Central arterial stiffness is associated with cognitive decline and cardiovascular disease manifestation in cancer survivors in the Framingham Heart Study

dc.contributor.authorWhite, Zachary
dc.description.abstractIntroduction – Cancer survivors experience disproportionate prevalence of cognitive deficits and higher risk of CVD, due to a combination of shared biological mechanisms and anticancer treatment cardiotoxicity. Central artery stiffening, which increases following cancer diagnosis, inhibits pulsatile flow damping and potentiates microvascular damage, particularly within the cerebral circulation. Associations between central arterial stiffness and the risks of incident mild cognitive impairment (MCI), CVD diagnosis, and all-cause mortality have been previously established in the general population. However, there is a paucity of evidence on the association between arterial stiffness and cognitive decline among cancer survivors. Hypothesis – We hypothesized that declines in cognitive function would be associated with a higher central arterial stiffness and that cognitive function and central arterial stiffness would predict risk of CVD diagnosis and all-cause mortality in a large cohort of diverse cancer survivors. Methods – We evaluated dementia-free cancer survivors in the Framingham Original and Offspring Cohorts (n=277, 80±12.3 years old, 56.7%women, 9.3±8.8 years from first diagnosis) with baseline carotid-femoral pulse wave velocity (cfPWV) measurements. During baseline and subsequent examinations (mean follow-up 7.7±3.9 years), the Mini-Mental State Examination (MMSE; global cognitive function) and neuropsychological exams (NP; executive function, learning and memory) were evaluated. Multivariable linear and logistic regression models determined the relationship between cfPWV and cognitive decline and MCI. Multivariate Cox Regression related cfPWV and cognitive function to the risk of CVD diagnosis and all-cause mortality. Multivariate models were adjusted for age, sex, depressive symptoms, and traditional CVD risk factors. Results – Higher cfPWV at baseline was significantly associated with a greater rate of decline in global cognitive function (ΔMMSE) (p=0.003). Higher cfPWV was also significantly associated with clinically defined MCI, whether denoted by an impaired MMSE (OR(95%CI): 9.2(2.5-33.5), p=0.001) or NP score (4.3 (1.4-13.0), p=0.009) in univariate logistic models. In the final model, there was a 3.4-fold increase in risk of CVD in cancer survivors with high cfPWV (HR (95%CI): 3.45 (1.04-11.66), p=0.04). Changes in cognitive function were not associated with CVD outcomes. Conclusion – Our findings suggest an association between central arterial stiffness, future cognitive decline, and an increased risk of CVD in a diverse cohort of cancer survivors. Our findings support the potential adverse consequences of a stiffening arterial vasculature following cancer diagnosis; specifically, those related to cognitive function and long-term CVD outcomes.en_US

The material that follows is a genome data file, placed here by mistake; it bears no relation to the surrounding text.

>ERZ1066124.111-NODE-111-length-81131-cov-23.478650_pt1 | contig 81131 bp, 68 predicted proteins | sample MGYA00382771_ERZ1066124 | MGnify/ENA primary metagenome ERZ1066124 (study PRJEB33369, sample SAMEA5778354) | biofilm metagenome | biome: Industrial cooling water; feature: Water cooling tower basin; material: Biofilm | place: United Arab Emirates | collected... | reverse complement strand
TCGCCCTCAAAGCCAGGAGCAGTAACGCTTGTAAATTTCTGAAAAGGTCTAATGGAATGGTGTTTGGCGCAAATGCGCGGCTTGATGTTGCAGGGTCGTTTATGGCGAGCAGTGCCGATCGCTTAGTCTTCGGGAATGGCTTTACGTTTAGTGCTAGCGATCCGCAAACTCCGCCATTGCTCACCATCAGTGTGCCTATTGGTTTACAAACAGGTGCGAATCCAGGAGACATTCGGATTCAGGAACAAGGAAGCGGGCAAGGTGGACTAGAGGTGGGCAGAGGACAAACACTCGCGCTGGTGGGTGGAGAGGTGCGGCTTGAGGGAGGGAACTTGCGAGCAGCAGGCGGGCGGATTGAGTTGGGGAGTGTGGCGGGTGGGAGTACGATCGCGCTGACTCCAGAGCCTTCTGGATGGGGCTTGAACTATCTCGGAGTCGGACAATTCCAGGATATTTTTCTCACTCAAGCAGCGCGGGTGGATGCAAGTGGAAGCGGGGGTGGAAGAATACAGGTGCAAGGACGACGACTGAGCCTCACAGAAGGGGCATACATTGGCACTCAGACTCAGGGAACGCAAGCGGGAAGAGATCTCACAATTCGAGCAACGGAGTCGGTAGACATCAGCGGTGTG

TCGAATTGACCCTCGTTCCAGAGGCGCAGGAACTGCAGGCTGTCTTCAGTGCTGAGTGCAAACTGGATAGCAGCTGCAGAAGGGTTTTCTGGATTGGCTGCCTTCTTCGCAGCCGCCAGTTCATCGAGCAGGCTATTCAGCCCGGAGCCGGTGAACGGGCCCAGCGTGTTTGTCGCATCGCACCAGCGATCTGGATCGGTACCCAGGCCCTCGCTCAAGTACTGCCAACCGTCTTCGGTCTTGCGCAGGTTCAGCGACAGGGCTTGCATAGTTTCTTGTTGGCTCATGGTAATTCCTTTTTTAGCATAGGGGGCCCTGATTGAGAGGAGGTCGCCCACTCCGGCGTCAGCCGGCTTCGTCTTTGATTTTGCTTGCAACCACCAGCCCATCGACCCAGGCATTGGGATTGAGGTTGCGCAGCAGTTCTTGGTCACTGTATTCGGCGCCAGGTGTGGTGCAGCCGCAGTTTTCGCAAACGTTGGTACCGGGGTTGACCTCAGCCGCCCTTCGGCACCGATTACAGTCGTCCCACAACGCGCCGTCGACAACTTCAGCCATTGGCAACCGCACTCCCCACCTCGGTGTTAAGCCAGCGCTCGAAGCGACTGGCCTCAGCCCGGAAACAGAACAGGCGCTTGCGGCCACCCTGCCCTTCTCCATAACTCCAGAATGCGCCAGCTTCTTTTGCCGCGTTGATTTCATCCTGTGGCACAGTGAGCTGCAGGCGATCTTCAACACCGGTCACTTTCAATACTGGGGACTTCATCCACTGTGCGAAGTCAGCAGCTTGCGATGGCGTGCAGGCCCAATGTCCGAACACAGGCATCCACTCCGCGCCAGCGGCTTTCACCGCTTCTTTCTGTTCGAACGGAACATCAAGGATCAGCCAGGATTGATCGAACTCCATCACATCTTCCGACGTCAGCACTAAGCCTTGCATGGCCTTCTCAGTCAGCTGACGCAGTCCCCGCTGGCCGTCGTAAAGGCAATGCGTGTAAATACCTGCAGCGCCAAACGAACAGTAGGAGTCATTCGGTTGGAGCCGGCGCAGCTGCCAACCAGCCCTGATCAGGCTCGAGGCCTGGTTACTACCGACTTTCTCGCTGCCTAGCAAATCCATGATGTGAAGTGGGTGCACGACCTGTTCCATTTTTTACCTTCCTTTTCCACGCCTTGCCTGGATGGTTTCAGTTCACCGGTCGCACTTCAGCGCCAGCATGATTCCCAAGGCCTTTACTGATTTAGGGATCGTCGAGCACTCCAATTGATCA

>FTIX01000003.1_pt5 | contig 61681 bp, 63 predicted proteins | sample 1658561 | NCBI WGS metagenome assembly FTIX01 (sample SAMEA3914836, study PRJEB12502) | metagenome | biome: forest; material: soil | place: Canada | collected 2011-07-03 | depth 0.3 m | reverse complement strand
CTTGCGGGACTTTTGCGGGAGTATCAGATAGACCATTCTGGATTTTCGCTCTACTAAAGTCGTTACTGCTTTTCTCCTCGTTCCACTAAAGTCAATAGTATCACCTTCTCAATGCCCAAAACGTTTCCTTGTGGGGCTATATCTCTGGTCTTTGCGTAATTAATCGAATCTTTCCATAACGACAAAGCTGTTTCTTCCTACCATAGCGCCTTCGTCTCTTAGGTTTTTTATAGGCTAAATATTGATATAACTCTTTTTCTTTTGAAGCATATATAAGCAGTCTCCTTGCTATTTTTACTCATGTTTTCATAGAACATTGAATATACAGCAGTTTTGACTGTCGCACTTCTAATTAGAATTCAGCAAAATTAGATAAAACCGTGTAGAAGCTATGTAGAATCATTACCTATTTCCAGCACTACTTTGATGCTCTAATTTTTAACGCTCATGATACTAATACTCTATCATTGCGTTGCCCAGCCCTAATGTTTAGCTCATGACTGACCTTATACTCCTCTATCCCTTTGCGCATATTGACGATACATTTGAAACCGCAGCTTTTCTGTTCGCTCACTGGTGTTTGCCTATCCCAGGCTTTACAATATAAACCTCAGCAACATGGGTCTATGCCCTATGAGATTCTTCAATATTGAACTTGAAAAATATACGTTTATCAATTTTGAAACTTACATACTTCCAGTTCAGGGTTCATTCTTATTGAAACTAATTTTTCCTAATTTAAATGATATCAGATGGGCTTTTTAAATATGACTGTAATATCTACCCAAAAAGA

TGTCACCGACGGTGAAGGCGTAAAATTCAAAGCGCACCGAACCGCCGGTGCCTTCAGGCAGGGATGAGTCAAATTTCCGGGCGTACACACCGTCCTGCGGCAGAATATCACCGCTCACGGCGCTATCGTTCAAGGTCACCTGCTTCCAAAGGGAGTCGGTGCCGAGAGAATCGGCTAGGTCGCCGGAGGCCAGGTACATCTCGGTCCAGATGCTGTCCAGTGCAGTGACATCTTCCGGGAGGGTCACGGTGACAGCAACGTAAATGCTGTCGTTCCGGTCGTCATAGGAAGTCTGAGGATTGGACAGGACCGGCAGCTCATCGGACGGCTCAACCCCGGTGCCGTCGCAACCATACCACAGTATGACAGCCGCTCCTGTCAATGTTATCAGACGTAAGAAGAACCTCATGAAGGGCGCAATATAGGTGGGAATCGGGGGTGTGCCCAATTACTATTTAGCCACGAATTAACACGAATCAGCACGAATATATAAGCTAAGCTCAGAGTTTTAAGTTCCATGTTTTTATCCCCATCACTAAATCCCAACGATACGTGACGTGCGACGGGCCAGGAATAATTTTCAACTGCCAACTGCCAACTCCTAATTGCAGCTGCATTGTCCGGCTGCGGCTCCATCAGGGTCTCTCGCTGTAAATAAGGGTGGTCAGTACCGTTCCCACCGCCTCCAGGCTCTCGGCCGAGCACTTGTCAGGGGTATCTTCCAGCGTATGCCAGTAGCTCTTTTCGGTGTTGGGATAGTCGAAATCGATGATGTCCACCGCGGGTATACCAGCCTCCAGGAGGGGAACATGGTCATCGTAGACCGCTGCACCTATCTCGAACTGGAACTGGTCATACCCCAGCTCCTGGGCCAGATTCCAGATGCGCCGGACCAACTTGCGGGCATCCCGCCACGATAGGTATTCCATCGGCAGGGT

dc.description.advisorCarl J. Adeen_US
dc.description.degreeMaster of Scienceen_US
dc.description.departmentDepartment of Kinesiologyen_US
dc.subjectCognitive impairmenten_US
dc.subjectCardiovascular diseaseen_US
dc.subjectArterial stiffnessen_US
dc.titleCentral arterial stiffness is associated with cognitive decline and cardiovascular disease manifestation in cancer survivors in the Framingham Heart Studyen_US


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